Inside Out: Preventing Data Breaches From Within Your Organization

Thursday, January 22, 2015

Ladder into keyboardLarge data breaches that are caused by the hacking of computer networks by shadowy interest groups or rival foreign governments make big news. These stories are the type that make network administrators wake up in a cold sweat and re-check their firewall rules at odd hours of the night. But big hacks from outside the network are hardly the biggest threat to data security faced by organizations. The biggest threats still come from within.

Especially in smaller organizations, dismissing the potential of vulnerability to insider threats against data security often seems justified because team members tend to know one another quite well and have a high level of trust in their co-workers. Though trust in team members may be generally well-placed, no organization can afford to overlook vulnerabilities to insider threats because of the potential size and severity of a breach perpetrated by a credentialed user. The U.S. National Counterintelligence and Security Center illustrates this argument best by noting that, "Today more information can be carried out the door on removable media in a matter of minutes than the sum total of what was given to our enemies in hard copy throughout U.S. history."

Once an organization has recognized the importance of its vulnerability to insider threats, questions are raised about how to minimize the organization's vulnerability to such threats. You minimize your vulnerability by following the "Defense in Depth" security paradigm, which calls for multiple layers of defensive measures. To be truly effective, however, Defense in Depth must be more that simply piling on layers of security solutions and hoping that one will alert you to a problem. It involves thinking about the security of your organization and its data "inside out." Don't simply focus on your data storage and transmission infrastructure; rather, focus on how data flows both inside and outside of your organization. This type of thinking will enable you to find and minimize data security vulnerabilities more effectively and efficiently. The following solutions are often part of Defense in Depth strategies:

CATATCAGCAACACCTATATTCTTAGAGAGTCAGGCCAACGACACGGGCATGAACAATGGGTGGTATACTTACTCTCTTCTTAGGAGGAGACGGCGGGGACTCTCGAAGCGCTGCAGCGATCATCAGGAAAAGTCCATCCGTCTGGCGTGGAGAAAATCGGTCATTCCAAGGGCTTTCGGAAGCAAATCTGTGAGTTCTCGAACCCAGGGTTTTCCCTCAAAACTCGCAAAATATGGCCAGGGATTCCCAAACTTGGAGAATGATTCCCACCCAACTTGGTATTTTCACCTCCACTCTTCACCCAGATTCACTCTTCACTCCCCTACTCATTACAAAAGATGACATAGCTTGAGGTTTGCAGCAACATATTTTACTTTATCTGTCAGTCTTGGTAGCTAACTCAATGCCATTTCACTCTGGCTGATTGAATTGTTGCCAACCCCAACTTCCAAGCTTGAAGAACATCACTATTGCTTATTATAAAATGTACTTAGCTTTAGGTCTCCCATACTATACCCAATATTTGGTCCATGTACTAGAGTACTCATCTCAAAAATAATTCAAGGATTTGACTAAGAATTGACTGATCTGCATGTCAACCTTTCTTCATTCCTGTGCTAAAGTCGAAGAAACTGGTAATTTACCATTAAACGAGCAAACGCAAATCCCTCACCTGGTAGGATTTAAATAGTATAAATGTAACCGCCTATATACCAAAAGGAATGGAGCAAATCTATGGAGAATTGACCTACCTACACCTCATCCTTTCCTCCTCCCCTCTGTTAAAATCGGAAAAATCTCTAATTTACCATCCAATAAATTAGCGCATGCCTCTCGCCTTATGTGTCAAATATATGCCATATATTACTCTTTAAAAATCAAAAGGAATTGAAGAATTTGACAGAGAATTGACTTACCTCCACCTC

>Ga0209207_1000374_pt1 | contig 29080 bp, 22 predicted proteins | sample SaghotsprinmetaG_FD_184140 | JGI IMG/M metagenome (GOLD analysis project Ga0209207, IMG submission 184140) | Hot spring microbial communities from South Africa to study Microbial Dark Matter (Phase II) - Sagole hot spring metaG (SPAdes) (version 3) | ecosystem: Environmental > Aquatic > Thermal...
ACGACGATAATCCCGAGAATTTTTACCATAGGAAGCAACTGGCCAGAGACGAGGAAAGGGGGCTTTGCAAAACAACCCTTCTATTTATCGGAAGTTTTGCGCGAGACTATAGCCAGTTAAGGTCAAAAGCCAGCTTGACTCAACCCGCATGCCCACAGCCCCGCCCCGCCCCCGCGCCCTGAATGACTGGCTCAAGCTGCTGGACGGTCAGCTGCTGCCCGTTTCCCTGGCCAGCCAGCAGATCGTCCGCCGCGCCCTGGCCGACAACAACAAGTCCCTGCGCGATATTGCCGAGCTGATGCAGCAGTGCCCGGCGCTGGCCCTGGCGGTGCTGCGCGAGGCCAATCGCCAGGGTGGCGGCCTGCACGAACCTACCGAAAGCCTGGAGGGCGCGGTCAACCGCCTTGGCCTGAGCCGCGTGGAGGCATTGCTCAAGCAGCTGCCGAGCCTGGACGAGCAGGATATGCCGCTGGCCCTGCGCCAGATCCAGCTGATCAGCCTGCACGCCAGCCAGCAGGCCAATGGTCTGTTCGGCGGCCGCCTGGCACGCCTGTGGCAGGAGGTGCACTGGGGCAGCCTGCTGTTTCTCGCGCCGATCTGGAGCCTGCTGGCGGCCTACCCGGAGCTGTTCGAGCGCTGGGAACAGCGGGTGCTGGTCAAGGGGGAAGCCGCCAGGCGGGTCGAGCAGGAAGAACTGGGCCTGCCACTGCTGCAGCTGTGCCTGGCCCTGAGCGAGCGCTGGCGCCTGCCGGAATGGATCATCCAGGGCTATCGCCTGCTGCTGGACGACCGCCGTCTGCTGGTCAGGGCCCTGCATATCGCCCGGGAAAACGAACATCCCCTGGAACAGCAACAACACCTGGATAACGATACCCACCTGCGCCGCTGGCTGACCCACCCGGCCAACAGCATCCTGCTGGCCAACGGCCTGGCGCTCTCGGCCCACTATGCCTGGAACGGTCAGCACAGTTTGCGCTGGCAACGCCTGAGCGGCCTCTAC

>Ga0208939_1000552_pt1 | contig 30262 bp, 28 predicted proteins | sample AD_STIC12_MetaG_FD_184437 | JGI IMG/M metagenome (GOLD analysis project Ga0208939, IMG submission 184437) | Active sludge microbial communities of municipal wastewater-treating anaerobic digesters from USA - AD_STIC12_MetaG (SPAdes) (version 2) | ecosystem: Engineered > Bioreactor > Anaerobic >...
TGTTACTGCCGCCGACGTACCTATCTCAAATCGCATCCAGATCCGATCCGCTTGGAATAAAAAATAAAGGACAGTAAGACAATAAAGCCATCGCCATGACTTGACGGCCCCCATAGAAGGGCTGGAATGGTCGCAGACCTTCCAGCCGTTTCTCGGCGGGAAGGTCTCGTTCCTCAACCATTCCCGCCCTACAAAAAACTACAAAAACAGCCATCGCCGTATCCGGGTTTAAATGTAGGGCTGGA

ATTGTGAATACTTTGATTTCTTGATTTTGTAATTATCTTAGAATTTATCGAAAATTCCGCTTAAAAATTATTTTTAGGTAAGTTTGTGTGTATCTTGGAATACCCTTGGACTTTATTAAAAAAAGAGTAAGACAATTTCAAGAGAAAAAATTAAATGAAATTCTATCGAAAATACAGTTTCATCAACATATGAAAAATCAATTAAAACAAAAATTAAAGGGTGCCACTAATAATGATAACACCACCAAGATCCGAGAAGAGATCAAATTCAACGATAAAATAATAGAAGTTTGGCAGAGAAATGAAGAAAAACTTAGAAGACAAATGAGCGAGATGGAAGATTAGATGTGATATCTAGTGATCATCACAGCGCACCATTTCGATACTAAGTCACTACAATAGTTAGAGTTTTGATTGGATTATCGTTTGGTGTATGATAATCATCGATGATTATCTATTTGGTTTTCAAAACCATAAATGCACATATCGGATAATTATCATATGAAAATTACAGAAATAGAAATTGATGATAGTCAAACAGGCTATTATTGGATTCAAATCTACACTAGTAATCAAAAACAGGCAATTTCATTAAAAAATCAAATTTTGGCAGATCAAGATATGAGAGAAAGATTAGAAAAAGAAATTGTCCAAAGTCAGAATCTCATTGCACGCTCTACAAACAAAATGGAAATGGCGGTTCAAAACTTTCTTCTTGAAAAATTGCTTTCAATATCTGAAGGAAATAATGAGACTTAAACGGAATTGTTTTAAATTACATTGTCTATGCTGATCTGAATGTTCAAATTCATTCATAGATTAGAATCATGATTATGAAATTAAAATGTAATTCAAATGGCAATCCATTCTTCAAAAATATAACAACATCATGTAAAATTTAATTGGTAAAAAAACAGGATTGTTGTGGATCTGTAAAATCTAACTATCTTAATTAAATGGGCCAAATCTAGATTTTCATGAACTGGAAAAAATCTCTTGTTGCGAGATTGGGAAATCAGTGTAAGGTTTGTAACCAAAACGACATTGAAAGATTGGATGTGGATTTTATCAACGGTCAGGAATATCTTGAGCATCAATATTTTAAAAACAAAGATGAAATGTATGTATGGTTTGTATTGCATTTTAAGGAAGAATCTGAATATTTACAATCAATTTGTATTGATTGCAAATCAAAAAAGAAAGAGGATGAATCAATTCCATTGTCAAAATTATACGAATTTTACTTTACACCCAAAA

• Role-Based Access Control: People often have more than one "job" within an organization. These jobs often have differing levels of sensitivity. Re-evaluate the roles of personnel within your organization and, when individuals fill multiple roles, assign them separate access credentials. For example, if a doctor also functions as a system administrator, she should not be using her system administration login when seeing patients.
  • Common-Access Control Strategies: Resist the urge to weaken access controls for users who access network resources internally. If you have really strong access control schemes for users of a VPN, consider implementing these controls inside your network, as well.
  • Vendors as Insiders: A need for multiple support personnel to access your organization's supported information systems often results in vendors asking for a wide breadth of access to your systems, or relaxation of your access control rules. Your need for their (often urgent) help may compel you to grant such access. Discuss access needs with your support providers before a crisis situation occurs. Once access is granted, your vendors also are considered insiders.

Joe BeckmanJoe Beckman serves as a graduate advisor for security services with Purdue Healthcare Advisors, where he works to implement healthcare industry-related security solutions with an emphasis on risk analysis for providers.

Writer: Joe Beckman, 765-496-1911,

Tags: Health IT Security

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